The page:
The Prothom Alo erred in wrongly attributing the laborer’s quote to the young flower seller, which it accepted and corrected.

What drew the AL government’s ire was that the article drew attention to the struggles of Bangladeshis due to the weakening economy. It was seen as an insult to the government’s “development narrative.”

The Prothom Alo came under heavy attack from the government. It was accused of paying the flower seller to talk ill about the economy. AL supporters in Bangladeshi civil society organized human chains demanding the cancellation of the newspaper’s license.  In parliament, Prime Minister Sheikh Hasina attacked the newspaper as “the enemy of Awami League, democracy and [the Bangladeshi] people.”  Following that speech, a mob vandalized the Prothom Alo’s office and threatened it with a boycott.

In a statement following the harassment of the Prothom Alo’s editor and reporter, Amnesty International said: “The use of the draconian Digital Security Act on journalists and attacks on some of the largest news publications in the country together indicate a worrying trend towards repression and a downward spiral of the right to freedom of expression in Bangladesh.”

Demanding immediate suspension of the DSA, the United Nation’s Chief Human Rights Officer said, “I am concerned that the Digital Security Act is being used across Bangladesh to arrest, harass and intimidate journalists and human rights defenders, and to muzzle critical voices online.” A U.S. State Department spokesperson described the DSA as one of the world’s most draconian laws for journalists.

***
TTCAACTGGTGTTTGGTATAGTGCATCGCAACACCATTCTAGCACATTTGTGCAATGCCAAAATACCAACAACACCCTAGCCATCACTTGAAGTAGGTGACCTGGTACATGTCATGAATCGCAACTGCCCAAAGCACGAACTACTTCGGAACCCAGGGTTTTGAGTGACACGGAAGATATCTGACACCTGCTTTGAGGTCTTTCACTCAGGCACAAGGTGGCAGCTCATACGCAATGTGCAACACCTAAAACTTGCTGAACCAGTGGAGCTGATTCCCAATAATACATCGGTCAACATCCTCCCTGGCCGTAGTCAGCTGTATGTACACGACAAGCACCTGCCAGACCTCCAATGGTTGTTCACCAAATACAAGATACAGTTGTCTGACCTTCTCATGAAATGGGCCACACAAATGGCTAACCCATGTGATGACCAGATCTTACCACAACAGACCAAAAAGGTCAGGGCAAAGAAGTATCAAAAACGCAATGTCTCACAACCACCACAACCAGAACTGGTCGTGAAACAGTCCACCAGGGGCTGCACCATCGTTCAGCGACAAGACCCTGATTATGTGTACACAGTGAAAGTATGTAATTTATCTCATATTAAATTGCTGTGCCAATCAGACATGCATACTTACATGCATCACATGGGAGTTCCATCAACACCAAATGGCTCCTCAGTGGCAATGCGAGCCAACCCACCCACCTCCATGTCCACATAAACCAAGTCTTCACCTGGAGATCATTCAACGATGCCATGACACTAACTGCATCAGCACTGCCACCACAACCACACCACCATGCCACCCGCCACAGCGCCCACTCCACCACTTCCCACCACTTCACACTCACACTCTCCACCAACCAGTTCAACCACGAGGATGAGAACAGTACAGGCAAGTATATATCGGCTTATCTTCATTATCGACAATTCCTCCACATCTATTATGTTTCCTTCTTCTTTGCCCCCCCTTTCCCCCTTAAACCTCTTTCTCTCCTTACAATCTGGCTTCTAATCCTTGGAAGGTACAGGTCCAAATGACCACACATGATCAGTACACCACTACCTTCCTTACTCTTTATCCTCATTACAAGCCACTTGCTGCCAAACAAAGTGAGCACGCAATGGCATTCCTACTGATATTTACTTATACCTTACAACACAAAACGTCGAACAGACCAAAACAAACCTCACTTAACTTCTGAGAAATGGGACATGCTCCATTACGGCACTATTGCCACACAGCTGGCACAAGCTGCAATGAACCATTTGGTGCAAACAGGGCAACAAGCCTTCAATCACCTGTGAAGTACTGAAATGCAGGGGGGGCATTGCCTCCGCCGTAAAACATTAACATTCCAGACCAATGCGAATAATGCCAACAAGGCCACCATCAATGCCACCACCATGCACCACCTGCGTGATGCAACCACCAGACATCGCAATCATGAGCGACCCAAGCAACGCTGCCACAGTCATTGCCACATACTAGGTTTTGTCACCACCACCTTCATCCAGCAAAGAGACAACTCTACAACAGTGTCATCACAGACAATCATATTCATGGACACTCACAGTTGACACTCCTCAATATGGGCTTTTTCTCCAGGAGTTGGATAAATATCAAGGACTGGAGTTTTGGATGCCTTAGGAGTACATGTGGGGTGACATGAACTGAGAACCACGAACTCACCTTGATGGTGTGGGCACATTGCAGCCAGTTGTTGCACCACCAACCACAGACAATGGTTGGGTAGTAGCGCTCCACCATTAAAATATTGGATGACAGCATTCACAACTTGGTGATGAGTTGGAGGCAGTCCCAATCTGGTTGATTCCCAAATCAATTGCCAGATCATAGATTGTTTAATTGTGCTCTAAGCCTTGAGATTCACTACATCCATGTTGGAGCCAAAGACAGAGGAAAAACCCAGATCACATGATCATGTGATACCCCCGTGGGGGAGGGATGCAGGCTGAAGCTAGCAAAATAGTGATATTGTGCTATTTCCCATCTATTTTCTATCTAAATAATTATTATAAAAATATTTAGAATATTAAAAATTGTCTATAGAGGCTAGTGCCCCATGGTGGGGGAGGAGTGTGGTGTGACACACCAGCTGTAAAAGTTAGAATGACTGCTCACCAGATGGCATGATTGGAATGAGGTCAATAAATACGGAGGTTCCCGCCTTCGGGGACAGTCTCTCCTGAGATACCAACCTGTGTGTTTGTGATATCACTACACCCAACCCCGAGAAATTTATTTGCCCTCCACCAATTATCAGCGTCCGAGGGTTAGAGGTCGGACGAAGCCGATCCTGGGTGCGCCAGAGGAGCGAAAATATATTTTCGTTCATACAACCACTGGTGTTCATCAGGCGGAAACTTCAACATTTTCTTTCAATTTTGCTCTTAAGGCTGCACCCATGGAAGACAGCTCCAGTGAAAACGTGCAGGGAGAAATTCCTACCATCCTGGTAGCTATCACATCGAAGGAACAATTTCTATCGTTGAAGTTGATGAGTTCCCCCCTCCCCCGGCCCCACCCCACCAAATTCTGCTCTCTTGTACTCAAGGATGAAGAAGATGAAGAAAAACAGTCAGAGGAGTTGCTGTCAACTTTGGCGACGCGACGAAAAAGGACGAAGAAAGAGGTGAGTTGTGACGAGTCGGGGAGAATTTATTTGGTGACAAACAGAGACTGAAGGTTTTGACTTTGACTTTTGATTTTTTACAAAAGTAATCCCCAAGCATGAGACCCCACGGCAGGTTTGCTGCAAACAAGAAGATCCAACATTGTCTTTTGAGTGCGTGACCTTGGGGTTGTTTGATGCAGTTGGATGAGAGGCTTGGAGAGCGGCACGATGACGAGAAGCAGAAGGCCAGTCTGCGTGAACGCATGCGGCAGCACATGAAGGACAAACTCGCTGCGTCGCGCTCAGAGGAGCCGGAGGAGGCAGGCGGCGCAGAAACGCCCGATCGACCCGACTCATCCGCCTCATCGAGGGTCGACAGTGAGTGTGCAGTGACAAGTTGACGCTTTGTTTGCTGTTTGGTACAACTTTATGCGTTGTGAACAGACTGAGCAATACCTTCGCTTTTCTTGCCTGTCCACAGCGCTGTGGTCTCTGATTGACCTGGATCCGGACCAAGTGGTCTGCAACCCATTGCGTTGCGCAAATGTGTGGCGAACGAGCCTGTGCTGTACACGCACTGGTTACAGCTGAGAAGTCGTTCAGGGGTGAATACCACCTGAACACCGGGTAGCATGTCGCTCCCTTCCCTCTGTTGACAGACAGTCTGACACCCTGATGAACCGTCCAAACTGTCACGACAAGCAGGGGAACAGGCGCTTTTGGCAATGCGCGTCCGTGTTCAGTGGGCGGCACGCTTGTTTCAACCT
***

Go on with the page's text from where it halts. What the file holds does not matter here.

Following a national and international outcry, Prothom Alo editor Rahman was granted anticipatory bail, and reporter Shams was released from jail. While they are not fully off the hook, they are safe for now.

Against the backdrop of the temporary release of the Prothom Alo editor and reporter, a pertinent question is why the Bangladeshi government backed down. A strong authoritarian government would not have released the journalists so quickly.

A probable explanation for the Hasina government’s walk-back is that it knows it is under the international spotlight. Bangladesh is due to vote in general elections in less than a year. The 2014 and 2018 national elections were not deemed fair by Western liberal democracies, including the United States. The U.S. has already imposed sanctions on six officials of Bangladesh’s elite special force, the Rapid Action Battalion (RAB), for committing grave human rights violations.

In a recent meeting with Bangladeshi Foreign Minister A.K. Abdul Momen, U.S. Secretary of State Antony Blinken reiterated the need for Bangladesh to ensure that elections are free and fair and that freedom of expression is protected.

With the economy weakening, the opposition Bangladesh Nationalist Party (BNP) getting re-energized and more organized ahead of general elections, and under the close watch of the U.S., perhaps the Hasina government is now rethinking its strategy of intensifying its crackdown on the media.

Hasina’s go-slow on silencing the media could also be a ploy to avoid more attention on the freedom of speech situation in Bangladesh during her bilateral talks with governments during her upcoming 15-day visit to Japan, the U.S., and the U.K.